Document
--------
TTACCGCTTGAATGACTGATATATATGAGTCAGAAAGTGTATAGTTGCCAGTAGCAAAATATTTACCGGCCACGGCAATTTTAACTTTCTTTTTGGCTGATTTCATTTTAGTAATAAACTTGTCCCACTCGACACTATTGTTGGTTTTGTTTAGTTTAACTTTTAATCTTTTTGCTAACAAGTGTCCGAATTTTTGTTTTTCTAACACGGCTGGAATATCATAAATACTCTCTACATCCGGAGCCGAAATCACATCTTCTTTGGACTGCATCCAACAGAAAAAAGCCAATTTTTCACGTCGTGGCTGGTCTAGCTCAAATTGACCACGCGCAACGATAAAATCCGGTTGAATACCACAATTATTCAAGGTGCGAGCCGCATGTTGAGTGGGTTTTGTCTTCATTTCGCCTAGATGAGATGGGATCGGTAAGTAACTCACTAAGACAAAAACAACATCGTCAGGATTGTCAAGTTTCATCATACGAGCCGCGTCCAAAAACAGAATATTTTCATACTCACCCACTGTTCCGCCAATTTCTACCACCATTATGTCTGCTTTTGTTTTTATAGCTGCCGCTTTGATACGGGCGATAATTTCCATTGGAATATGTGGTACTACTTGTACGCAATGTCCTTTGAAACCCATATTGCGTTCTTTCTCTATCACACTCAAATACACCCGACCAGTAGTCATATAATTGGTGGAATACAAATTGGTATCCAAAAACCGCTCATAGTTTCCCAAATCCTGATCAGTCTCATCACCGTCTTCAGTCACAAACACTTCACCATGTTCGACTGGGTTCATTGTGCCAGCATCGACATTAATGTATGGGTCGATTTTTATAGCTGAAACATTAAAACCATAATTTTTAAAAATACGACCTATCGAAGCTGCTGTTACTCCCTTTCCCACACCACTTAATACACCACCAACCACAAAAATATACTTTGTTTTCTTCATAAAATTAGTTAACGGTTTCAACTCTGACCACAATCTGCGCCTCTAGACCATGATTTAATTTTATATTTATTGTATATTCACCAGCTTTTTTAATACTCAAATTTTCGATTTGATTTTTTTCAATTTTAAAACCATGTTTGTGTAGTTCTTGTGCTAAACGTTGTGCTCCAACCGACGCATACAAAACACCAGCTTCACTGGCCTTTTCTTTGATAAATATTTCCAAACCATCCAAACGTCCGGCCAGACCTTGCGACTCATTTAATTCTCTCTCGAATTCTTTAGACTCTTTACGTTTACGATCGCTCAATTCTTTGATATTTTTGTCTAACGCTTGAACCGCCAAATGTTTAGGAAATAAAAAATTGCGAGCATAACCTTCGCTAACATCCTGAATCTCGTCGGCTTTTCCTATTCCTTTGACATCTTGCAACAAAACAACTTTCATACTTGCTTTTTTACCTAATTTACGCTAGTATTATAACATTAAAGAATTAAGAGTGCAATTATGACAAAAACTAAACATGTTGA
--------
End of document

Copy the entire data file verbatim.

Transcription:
TTACCGCTTGAATGACTGATATATATGAGTCAGAAAGTGTATAGTTGCCAGTAGCAAAATATTTACCGGCCACGGCAATTTTAACTTTCTTTTTGGCTGATTTCATTTTAGTAATAAACTTGTCCCACTCGACACTATTGTTGGTTTTGTTTAGTTTAACTTTTAATCTTTTTGCTAACAAGTGTCCGAATTTTTGTTTTTCTAACACGGCTGGAATATCATAAATACTCTCTACATCCGGAGCCGAAATCACATCTTCTTTGGACTGCATCCAACAGAAAAAAGCCAATTTTTCACGTCGTGGCTGGTCTAGCTCAAATTGACCACGCGCAACGATAAAATCCGGTTGAATACCACAATTATTCAAGGTGCGAGCCGCATGTTGAGTGGGTTTTGTCTTCATTTCGCCTAGATGAGATGGGATCGGTAAGTAACTCACTAAGACAAAAACAACATCGTCAGGATTGTCAAGTTTCATCATACGAGCCGCGTCCAAAAACAGAATATTTTCATACTCACCCACTGTTCCGCCAATTTCTACCACCATTATGTCTGCTTTTGTTTTTATAGCTGCCGCTTTGATACGGGCGATAATTTCCATTGGAATATGTGGTACTACTTGTACGCAATGTCCTTTGAAACCCATATTGCGTTCTTTCTCTATCACACTCAAATACACCCGACCAGTAGTCATATAATTGGTGGAATACAAATTGGTATCCAAAAACCGCTCATAGTTTCCCAAATCCTGATCAGTCTCATCACCGTCTTCAGTCACAAACACTTCACCATGTTCGACTGGGTTCATTGTGCCAGCATCGACATTAATGTATGGGTCGATTTTTATAGCTGAAACATTAAAACCATAATTTTTAAAAATACGACCTATCGAAGCTGCTGTTACTCCCTTTCCCACACCACTTAATACACCACCAACCACAAAAATATACTTTGTTTTCTTCATAAAATTAGTTAACGGTTTCAACTCTGACCACAATCTGCGCCTCTAGACCATGATTTAATTTTATATTTATTGTATATTCACCAGCTTTTTTAATACTCAAATTTTCGATTTGATTTTTTTCAATTTTAAAACCATGTTTGTGTAGTTCTTGTGCTAAACGTTGTGCTCCAACCGACGCATACAAAACACCAGCTTCACTGGCCTTTTCTTTGATAAATATTTCCAAACCATCCAAACGTCCGGCCAGACCTTGCGACTCATTTAATTCTCTCTCGAATTCTTTAGACTCTTTACGTTTACGATCGCTCAATTCTTTGATATTTTTGTCTAACGCTTGAACCGCCAAATGTTTAGGAAATAAAAAATTGCGAGCATAACCTTCGCTAACATCCTGAATCTCGTCGGCTTTTCCTATTCCTTTGACATCTTGCAACAAAACAACTTTCATACTTGCTTTTTTACCTAATTTACGCTAGTATTATAACATTAAAGAATTAAGAGTGCAATTATGACAAAAACTAAACATGTTGA